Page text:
Andrew Karker of Illini Outlaw Diesel is one such believer. A longtime truck puller and Duramax guru, he entered the sport at a time when your daily driver doubled as your puller—and that work-andplay mentality has never left his mind. As you can imagine, when his local sanctioning body (the Illinois Tractor Pulling Association) introduced a street based truck category for 2017 Karker immediately got to work building something that could compete.


Built to do battle with the sled, this custom, one-piece rear driveshaft came from Driveshaft Specialist of Texas. It’s made of 1/8-inch wall aluminum and accommodates 1480 Series Dana Spicer U-joints.


Dirty Hooker Diesel’s rifle-drilled axle and billet spool kit make the rear AAM 1150 all but indestructible. The spool is built from 4340 chromoly steel and is rifle-drilled for weight savings. The larger 38-spline axle shafts required reaming of the axle tubes. Once the body is mounted, the rear suspension will be blocked solid.


Added insurance for the rear differential comes in the form of a girdle that was built by Wehrli Custom Fabrication. Behind the cast-aluminum PPE diff cover rests a ring and pinion with a 3.73:1 ratio. The front AAM 925 also houses 3.73 gears, but was outfitted with a Lincoln locker and a billet front differential slider from Dirty Hooker Diesel.


Keeping the rear wheels digging, the AAM 1150 from rotating, and the (half-ton) leaf springs from twisting is a set of One Up Offroad traction bars. Arguably the highest-quality, best-performing bars in the industry, the long-gusset units found on Karker’s Silverado employ bolt-on frame and axle mounting brackets that incorporate polyurethane bushings.


The truck’s hitch system was designed and built by Wehrli Custom Fabrication to meet the IPTA’s Pro Street Diesel Truck class rules (we’ll note that a 24-inch maximum hitch height will be observed). The hitch is designed to clear a Big Chevy Hitch receiver hitch mounted below the truck’s roll pan.


As for the front suspension, Kryptonite upper control arms work in conjunction with a 6-inch Zone Offroad suspension lift and Fox 2.0 Performance Series IFP shocks. Adjustable MaxxCam 2 torsion bar keys from Suspension Maxx will allow Karker to obtain the exact height he’s after.


Forgoing tie rod sleeves, Karker scrapped the OEM tie rods completely in favor of the popular Kryptonite series units. Thanks to their utilization of massive 1-1/8-inch hexagonal steel bodies, the Kryptonite series tie rods are roughly two and a half times stronger than the OEM units.


A burly Kryptonite Race Series center link works in conjunction with the aforementioned Kryptonite series tie rods, and a Kryptonite Deathgrip idler arm is also part of the puzzle. The Deathgrip idler arm is CNC-machined from a solid piece of billet steel and features maintenance-free, dual-sealed roller bearings and a heat-treated 4140 chromoly stud.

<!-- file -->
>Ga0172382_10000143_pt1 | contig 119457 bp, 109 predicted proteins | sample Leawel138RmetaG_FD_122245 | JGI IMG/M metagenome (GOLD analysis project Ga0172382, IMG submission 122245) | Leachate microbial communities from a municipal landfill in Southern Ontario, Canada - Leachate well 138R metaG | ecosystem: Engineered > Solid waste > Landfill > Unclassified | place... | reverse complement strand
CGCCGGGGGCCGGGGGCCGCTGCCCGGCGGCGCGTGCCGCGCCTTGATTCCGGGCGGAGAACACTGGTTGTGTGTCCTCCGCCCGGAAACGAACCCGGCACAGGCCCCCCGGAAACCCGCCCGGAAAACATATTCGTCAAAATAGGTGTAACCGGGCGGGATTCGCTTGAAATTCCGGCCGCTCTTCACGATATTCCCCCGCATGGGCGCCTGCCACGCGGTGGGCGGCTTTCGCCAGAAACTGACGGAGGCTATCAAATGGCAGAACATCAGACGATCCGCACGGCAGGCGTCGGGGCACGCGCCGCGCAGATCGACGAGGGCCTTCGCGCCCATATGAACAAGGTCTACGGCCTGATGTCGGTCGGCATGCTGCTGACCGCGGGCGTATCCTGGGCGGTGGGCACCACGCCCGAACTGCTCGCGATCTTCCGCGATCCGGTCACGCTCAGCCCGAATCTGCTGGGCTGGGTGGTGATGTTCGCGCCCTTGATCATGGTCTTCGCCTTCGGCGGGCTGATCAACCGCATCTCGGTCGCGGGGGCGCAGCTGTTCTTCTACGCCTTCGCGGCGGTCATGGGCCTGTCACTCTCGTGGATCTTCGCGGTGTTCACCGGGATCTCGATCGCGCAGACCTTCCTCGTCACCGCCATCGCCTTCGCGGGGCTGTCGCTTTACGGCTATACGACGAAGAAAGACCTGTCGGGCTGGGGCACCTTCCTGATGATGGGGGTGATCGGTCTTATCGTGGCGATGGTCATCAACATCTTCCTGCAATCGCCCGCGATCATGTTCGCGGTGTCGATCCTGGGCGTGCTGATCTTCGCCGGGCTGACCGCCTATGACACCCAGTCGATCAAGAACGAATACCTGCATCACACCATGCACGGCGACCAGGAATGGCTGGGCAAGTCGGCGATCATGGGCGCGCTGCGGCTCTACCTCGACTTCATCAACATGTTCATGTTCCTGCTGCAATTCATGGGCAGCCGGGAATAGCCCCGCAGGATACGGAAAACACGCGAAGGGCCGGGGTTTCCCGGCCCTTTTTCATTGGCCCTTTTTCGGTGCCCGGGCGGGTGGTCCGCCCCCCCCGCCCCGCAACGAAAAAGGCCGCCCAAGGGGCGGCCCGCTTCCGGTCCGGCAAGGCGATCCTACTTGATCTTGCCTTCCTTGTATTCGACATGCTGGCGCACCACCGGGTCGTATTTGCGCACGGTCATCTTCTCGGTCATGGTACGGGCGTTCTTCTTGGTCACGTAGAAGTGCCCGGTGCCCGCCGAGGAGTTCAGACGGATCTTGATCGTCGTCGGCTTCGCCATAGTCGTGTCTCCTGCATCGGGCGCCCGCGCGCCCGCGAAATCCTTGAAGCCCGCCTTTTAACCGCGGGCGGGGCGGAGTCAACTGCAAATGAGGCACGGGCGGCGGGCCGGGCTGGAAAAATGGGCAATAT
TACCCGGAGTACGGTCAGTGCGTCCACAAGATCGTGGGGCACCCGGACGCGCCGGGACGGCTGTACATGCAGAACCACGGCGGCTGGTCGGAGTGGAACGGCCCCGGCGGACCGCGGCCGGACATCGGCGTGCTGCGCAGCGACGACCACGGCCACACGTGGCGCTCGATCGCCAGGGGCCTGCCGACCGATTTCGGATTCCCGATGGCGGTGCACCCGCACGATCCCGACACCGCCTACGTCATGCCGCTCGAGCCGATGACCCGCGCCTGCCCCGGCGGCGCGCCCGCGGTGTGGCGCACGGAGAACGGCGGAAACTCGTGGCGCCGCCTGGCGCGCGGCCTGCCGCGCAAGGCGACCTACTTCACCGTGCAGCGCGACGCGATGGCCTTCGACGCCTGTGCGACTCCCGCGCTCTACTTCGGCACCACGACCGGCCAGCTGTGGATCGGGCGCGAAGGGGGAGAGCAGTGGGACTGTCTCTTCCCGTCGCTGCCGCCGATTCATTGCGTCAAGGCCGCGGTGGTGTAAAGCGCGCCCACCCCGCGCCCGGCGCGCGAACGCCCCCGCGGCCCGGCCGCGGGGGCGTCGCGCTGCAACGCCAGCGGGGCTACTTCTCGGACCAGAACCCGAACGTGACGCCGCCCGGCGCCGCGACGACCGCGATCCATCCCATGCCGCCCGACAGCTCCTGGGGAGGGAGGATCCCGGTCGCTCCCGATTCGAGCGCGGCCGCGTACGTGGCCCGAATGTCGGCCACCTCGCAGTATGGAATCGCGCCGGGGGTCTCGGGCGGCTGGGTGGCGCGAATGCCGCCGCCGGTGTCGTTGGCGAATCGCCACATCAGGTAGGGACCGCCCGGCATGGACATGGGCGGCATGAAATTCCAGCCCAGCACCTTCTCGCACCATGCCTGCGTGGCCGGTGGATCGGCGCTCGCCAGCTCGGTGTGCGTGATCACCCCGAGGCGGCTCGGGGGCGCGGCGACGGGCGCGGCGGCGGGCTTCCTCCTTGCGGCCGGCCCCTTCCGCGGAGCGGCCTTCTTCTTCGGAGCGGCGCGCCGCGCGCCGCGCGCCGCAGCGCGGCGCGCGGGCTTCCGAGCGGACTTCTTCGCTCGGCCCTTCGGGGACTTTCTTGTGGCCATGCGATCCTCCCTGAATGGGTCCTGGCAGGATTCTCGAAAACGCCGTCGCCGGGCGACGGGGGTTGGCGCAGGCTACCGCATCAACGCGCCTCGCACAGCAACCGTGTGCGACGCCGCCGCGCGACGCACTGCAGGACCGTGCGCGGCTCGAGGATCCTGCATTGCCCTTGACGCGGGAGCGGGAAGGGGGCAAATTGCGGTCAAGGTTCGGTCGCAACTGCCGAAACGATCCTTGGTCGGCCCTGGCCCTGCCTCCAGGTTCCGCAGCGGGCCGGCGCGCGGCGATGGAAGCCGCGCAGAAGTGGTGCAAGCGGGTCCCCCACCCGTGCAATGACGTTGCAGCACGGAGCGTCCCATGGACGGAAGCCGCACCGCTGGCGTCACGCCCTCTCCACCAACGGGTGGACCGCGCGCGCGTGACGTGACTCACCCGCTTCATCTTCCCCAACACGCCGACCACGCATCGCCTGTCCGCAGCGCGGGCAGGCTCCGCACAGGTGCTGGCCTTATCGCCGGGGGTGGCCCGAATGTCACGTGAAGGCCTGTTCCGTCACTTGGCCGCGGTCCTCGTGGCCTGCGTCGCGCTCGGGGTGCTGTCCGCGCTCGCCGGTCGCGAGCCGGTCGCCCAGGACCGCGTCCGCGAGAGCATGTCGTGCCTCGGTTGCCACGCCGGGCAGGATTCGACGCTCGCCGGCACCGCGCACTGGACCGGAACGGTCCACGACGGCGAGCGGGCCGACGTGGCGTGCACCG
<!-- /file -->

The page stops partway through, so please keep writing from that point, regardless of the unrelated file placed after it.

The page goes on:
Further reinforcement of the idler side of the truck’s steering system is this Kryptonite Xtreme idler support bracket. It’s made from ¼-inch-thick steel plate with its middle gusset MIG-welded in place.


This was the final addition to the truck’s steering equation: a steering box from RedHead Steering Gears. While Karker had to replace the high-mile factory steering box on the ’02 model year Silverado out of necessity, these steering boxes are highly revered for their ability to tighten up the steering play in ’99-07 GM trucks.


All-terrain General Grabber AT2 tread measuring 35×12.50×20 will be the source of the truck’s bite in the dirt. And bringing the street truck look full circle is a set of 20×10 R.E.P.R. wheels from Sota Offroad.


The truck even sports drilled and slotted brake rotors. Why? Because this rig will see triple-digit speeds when it goes to the drag strip. Over the years Karker has built a reputation for being one of few pullers that can win in the dirt and then drive the same truck on the street. His last build, an ’04 LB7 GMC Sierra, was the truck to beat when hooked to the sled, and also ran 11.20s at the drag strip.


So why do we think Karker can pull off campaigning a street truck that dominates the dirt? Because he’s done it before. His daily-driven ’04 GMC, pictured here, was known for putting it on the rest of the field in Work Stock and Hot Street-type classes in 2016, as well as running neck-and-neck with some of the strongest running 2.5 trucks in the region.

Coined the 8,000-pound Pro Street Diesel Truck class, key limitations entail a 2.6-inch smoothbore turbocharger rule and single-rear-wheel configuration. And although the field of trucks in this class can theoretically still be driven on the street, everyone knows that nine out of ten won’t be. Making a conscious effort to buck this purpose-only trend, Karker made sure each and every component that made its way onto his ’02 Chevy Silverado 2500 HD served two purposes: It would give the truck an advantage both in the dirt and on the pavement. The parts recipe employed in this build will likely result in a truck that makes close to 800 rwhp, competes at the front of the new Pro Street Diesel Truck field, and can run low 11s at the drag strip. Follow along for an inside look at the truck’s First Place-caliber powertrain, chassis, and suspension setup. DW